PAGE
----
all of D̂.
then
RHIT Undergrad. Math. J., Vol. 12, No. 2
Page 55
1
both have power series formulations. We have already
f ( z1 )
∞
∞
X
X
1
1
seen in Example 2 that
=
z n for |x| < 1. Then, for |x| < 1,
=
(−1)n z 2n ,
2
1−z
1+z
n=0
n=0
∞
3
X
z
=
(−1)n z 2n+3 for |x| < 1. Hence, for |x| < 1
so
1 + z2
n=0
Now we show that f (z) and
z3
+ z = z + z3 − z5 + z7 − z9 + · · · .
1 + z2
So f (z) is analytic according to the power
formulation for |x| < 1.
! series
2n
∞
√
z
1
1
1X
1
n
√
(−1)
=
for
|x|
<
=
2. Then, for
Notice that
2 + z2
2 1 + ( √z2 )2
2 n=0
2
√
|x| < 2,
2n
∞
z3 + z X
z3 + z
z
z2 z4 z6
z3 + z
n
=
(−1) √
+
−
+ ···
1−
=
2 + z2
2 n=0
2
2
4
8
2
3
z z3 z5
z7
z
z5 z7
z9
=
−
+
−
+ ··· +
−
+
−
+ ···
2
4
8
16
2
4
8
16
z z3 z5 z7
=
+
−
+
+ ··· .
2
4
8
16
√
1
Therefore, 1 is analytic according to the power series formulation for |x| < 2.
f(z)
√
1
is
analytic
for
|x|
<
2 corresponds to
Referring back to Figure 7, the fact that
f ( z1 )
√
analyticity in the region |x| < 2 for chart (V2 , ψ2 ). If we take the transition function
√
1
to get to chart (V1 , ψ1 ), we get that the region |x| < 2 corresponds to
ψ1−1 ◦ ψ2 =
z
1
|x| > √ in chart (V1 , ψ1 ). Thus we see that f (z) is analytic on the extended dual plane.
2
z3
Hence f (z) = z +
is an example of a function that extends to be bijective and
1 + z2
analytic on the extended dual plane, but is clearly not a linear fractional transformation. So
Liouville’s theorem regarding bijective analytic functions fails for dual numbers.
6.4
The Extended Double Plane
The extended double plane is constructed in a similar fashion to the
extended dual plane. It
1
is defined as P̂ = P ∪ {H∞ }, where H∞ =
: a ∈ R ∪ {∞} . The analytic structure
a ± ka
can be described in terms of three coordinate charts (U1 , φ1 ), (U2 , φ2 ), and (U3 , φ3 ). These
RHIT Undergrad. Math. J., Vol. 12, No. 2
Page 56
1 −1
2z
charts are glued together using the transition functions φ−1
, and
1 ◦ φ2 = , φ2 ◦ φ3 =
z
2−z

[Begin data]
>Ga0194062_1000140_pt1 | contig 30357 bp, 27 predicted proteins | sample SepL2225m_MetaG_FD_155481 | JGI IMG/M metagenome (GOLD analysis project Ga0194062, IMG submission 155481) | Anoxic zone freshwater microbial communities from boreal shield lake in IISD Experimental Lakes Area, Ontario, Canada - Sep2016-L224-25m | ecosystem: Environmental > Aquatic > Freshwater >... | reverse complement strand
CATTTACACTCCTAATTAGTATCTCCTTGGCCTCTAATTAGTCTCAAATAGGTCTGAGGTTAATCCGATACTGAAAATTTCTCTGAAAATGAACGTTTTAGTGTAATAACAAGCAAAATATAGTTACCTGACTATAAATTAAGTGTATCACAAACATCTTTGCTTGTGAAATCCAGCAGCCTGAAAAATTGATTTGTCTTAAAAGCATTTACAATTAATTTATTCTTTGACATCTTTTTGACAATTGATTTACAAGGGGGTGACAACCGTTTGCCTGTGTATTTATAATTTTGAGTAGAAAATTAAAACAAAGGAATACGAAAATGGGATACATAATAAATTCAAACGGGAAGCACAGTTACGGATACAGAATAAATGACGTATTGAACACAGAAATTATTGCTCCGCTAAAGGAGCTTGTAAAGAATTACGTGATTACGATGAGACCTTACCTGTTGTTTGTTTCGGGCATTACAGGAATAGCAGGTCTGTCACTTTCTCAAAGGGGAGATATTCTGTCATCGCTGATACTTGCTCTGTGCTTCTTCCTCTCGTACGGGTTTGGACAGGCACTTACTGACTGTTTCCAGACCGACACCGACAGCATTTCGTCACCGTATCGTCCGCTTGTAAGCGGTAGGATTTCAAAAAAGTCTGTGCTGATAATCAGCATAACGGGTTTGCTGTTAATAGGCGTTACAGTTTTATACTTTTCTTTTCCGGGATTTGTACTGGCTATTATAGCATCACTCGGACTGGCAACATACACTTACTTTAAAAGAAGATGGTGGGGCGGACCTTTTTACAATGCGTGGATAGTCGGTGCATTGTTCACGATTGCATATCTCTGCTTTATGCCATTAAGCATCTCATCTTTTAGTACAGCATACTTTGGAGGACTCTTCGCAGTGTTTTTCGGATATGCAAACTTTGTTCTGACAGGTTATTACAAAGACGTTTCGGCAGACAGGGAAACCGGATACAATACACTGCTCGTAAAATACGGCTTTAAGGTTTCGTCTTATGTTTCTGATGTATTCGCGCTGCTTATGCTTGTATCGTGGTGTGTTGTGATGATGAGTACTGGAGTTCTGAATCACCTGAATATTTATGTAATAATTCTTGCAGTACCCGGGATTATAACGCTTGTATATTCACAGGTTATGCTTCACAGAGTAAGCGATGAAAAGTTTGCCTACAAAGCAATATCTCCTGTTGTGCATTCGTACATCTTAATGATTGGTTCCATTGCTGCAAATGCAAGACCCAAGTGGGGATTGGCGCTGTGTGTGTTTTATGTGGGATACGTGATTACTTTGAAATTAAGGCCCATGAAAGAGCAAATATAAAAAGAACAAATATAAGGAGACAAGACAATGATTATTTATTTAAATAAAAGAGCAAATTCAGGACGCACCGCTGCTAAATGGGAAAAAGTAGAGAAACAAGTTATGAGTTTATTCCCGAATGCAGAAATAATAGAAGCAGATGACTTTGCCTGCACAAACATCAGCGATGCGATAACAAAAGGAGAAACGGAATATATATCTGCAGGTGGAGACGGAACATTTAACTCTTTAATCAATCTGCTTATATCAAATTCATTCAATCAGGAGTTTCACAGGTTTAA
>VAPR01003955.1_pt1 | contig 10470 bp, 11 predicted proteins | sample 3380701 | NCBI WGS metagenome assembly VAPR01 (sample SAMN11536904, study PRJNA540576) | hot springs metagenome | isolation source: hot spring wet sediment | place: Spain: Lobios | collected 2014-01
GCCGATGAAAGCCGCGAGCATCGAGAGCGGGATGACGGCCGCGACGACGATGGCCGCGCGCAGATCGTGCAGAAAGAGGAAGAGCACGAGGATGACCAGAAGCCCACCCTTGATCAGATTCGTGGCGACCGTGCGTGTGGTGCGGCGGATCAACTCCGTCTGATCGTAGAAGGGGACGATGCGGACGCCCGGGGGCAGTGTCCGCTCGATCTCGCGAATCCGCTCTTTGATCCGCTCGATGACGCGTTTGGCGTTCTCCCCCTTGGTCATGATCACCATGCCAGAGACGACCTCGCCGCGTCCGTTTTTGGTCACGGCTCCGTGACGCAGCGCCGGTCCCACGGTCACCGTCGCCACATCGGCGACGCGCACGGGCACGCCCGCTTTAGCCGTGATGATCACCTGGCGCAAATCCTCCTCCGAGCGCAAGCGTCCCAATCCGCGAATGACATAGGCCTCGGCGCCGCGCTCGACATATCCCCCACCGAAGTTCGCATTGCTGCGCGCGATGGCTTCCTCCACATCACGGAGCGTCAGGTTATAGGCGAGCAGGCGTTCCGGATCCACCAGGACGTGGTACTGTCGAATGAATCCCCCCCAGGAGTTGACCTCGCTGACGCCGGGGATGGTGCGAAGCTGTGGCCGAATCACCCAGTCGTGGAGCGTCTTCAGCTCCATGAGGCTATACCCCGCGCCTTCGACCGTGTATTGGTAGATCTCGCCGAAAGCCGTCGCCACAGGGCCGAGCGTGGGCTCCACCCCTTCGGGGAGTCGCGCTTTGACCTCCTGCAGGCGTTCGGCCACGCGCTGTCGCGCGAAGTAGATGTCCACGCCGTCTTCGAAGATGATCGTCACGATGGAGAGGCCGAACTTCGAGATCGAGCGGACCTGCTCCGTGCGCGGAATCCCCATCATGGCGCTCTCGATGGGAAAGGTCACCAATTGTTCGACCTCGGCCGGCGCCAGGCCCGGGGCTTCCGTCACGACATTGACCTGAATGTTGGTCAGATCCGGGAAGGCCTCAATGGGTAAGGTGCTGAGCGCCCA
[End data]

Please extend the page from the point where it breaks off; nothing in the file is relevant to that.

2−z
φ−1
as shown in Figure 10. After the gluing, the extended double plane takes the
1 ◦φ3 =
2z
shape of the hyperboloid that was shown in Figure 1c. (See also Hays and Mitchell [7] and Mis
and Keilman [10].) The points in P ⊂ P̂ correspond with points of U1 , the points in H∞ ⊂ P̂
where a 6= ∞ correspond with the zero divisors in U2 , and the points {(∞ ± ∞k)−1 } ⊂ P̂
correspond with points {1 ± k} in U3 .
As before, an analytic function defined on P often can be extended to an analytic
1
needs to be analytic on the lines of zero divisors
function on P̂. For this to work,
f ( z1 )
2
2−z
and
◦ f (z) ◦
needs to be analytic at the points 1 ± k. Examples of ana1 + 2z
2z
az + b
lytic functions on P̂ that also happen to be bijective are the LFTs f (z) =
where
cz + d
Re (ad − bc) 6= ±Db (ad − bc).
Figure 10: Extended Double Plane Chart
6.5
Liouville’s Theorem for the Double Plane
Liouville’s theorem regarding bijective analytic maps does not hold true for the double plane
either. This can be illustrated through the example of f (z) = 4z 3 .
Example 8. The function f (z) = 4z 3 extends to be bijective and analytic according to the
power series formulation on P̂, but is not an LFT.
3
3
2
2
3
Proof. Let f (z) = 4z = 4 x + 3xy + k(3x y + y ) . Then
1
1
z3
= 4 = .
4
f ( z1 )
z3
RHIT Undergrad. Math. J., Vol. 12, No. 2
Page 57
First we show that f (z) is bijective on P. Given x1 , y1 , x2 , y2 ∈ R, if
4 x31 + 3x1 y12 + k(3x21 y1 + y13 ) = 4 x32 + 3x2 y22 + k(3x22 y2 + y23 )
we equate the real and double parts to get
x31 + 3x1 y12 = x32 + 3x2 y22
(1)
3x21 y1 + y13 = 3x22 y2 + y23 .
(2)
(x1 + y1 )3 = (x2 + y2 )3
(3)
and
We then add (2) to (1) and get
and if we subtract (2) from (1), we get
(x1 − y1 )3 = (x2 − y2 )3 .
(4)
Taking the cube root of (3) and (4) we get
x1 + y1 = x2 + y2
(5)
x1 − y1 = x2 − y2 .
(6)
and
Then adding (5) and (6) gives 2x1 = 2x2 , and subtracting (6) from (5) gives 2y1 = 2y2 . Thus
f (z) is one-to-one on P.